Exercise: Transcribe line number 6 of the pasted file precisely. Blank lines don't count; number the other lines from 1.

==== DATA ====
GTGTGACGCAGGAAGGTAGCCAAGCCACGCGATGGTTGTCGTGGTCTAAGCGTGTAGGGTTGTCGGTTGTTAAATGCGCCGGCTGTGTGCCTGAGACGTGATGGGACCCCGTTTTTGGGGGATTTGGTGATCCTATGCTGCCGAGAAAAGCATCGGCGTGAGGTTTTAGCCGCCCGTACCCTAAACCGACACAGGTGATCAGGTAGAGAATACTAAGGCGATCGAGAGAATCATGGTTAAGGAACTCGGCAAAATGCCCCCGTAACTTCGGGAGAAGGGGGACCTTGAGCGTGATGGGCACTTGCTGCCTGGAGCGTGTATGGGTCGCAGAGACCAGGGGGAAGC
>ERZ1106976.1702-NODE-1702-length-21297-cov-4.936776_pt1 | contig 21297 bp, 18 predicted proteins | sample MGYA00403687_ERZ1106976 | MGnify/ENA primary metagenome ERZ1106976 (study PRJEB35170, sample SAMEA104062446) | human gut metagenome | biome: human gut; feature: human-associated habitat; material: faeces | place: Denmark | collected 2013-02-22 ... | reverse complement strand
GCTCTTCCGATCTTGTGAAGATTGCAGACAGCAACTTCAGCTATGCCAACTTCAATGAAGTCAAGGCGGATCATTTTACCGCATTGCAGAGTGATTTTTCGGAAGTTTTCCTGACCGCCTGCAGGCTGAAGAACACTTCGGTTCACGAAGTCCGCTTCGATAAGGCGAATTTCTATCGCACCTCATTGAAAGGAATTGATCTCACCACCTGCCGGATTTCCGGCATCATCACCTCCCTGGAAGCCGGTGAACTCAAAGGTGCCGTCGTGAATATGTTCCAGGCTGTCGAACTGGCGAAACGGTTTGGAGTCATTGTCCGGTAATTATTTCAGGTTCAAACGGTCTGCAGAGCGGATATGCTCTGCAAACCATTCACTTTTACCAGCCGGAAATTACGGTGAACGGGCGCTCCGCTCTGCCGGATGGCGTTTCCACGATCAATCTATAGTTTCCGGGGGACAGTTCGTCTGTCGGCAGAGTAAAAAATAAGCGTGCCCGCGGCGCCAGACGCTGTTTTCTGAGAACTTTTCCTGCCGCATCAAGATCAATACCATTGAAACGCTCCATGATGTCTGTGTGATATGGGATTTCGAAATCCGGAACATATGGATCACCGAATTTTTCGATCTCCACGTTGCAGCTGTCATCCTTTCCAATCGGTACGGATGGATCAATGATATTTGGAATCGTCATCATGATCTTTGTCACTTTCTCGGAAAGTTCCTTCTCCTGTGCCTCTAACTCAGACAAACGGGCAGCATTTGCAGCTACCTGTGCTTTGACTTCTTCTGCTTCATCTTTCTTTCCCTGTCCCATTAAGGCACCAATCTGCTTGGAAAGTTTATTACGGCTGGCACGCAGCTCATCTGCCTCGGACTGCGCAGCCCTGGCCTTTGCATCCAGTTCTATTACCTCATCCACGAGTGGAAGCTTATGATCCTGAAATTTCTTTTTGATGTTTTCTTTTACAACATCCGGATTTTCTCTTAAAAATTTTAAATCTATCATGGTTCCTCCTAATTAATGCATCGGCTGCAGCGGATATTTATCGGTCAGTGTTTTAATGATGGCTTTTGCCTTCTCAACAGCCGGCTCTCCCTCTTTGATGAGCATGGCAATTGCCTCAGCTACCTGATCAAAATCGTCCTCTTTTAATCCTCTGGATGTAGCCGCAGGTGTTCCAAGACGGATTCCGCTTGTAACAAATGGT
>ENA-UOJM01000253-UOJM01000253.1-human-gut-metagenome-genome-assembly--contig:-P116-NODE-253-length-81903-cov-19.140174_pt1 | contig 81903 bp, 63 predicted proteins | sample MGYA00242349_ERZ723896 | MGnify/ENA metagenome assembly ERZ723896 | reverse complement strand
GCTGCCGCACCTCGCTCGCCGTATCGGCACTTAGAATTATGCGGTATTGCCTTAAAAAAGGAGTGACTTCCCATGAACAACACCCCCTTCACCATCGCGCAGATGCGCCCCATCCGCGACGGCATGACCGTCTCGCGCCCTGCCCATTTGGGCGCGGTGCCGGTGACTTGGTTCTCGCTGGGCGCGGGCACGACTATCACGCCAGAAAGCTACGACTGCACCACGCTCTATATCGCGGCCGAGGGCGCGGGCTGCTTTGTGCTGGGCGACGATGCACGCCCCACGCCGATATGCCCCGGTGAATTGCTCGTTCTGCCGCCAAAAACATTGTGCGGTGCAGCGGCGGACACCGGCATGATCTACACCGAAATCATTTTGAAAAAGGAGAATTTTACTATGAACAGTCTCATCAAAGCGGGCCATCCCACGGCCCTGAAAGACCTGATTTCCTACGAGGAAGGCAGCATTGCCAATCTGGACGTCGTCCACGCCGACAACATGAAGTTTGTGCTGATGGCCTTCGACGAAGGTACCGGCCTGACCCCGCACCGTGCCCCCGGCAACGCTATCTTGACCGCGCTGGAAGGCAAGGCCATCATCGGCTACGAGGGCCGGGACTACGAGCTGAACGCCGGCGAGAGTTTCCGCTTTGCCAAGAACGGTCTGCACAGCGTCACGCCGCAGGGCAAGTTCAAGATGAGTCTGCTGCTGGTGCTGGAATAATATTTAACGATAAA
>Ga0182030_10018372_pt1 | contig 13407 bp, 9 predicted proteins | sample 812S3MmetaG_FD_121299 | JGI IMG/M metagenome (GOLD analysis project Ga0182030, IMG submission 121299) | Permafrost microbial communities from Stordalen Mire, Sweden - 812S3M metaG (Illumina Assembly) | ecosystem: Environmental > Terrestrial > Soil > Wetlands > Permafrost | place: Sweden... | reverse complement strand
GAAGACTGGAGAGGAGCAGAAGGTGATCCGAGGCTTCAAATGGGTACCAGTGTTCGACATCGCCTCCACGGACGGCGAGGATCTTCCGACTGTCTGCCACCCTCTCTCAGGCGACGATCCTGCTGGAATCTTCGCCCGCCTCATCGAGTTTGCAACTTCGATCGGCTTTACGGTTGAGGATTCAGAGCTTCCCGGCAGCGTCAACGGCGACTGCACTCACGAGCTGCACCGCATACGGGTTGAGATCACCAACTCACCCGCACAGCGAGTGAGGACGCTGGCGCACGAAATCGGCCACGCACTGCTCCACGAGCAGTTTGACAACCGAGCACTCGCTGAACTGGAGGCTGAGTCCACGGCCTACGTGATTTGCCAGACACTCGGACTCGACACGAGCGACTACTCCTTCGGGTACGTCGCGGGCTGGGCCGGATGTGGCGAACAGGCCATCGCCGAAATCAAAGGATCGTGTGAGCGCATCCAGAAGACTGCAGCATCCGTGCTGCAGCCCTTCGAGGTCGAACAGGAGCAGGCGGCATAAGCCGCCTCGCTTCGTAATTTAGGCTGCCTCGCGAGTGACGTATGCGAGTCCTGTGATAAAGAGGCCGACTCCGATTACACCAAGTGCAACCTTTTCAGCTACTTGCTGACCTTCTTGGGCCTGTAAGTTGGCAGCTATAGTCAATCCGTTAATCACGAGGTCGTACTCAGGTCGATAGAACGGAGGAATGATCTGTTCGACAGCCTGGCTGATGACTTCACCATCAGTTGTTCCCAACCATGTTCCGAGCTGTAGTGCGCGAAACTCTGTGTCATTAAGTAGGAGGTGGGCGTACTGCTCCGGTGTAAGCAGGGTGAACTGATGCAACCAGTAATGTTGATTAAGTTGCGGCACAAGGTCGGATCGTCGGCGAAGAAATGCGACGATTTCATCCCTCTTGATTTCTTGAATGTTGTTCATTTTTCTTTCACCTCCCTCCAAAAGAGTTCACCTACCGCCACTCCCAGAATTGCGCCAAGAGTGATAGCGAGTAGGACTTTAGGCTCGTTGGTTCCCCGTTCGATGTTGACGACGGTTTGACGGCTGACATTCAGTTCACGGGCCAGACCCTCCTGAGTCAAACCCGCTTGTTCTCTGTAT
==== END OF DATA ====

>Ga0182030_10018372_pt1 | contig 13407 bp, 9 predicted proteins | sample 812S3MmetaG_FD_121299 | JGI IMG/M metagenome (GOLD analysis project Ga0182030, IMG submission 121299) | Permafrost microbial communities from Stordalen Mire, Sweden - 812S3M metaG (Illumina Assembly) | ecosystem: Environmental > Terrestrial > Soil > Wetlands > Permafrost | place: Sweden... | reverse complement strand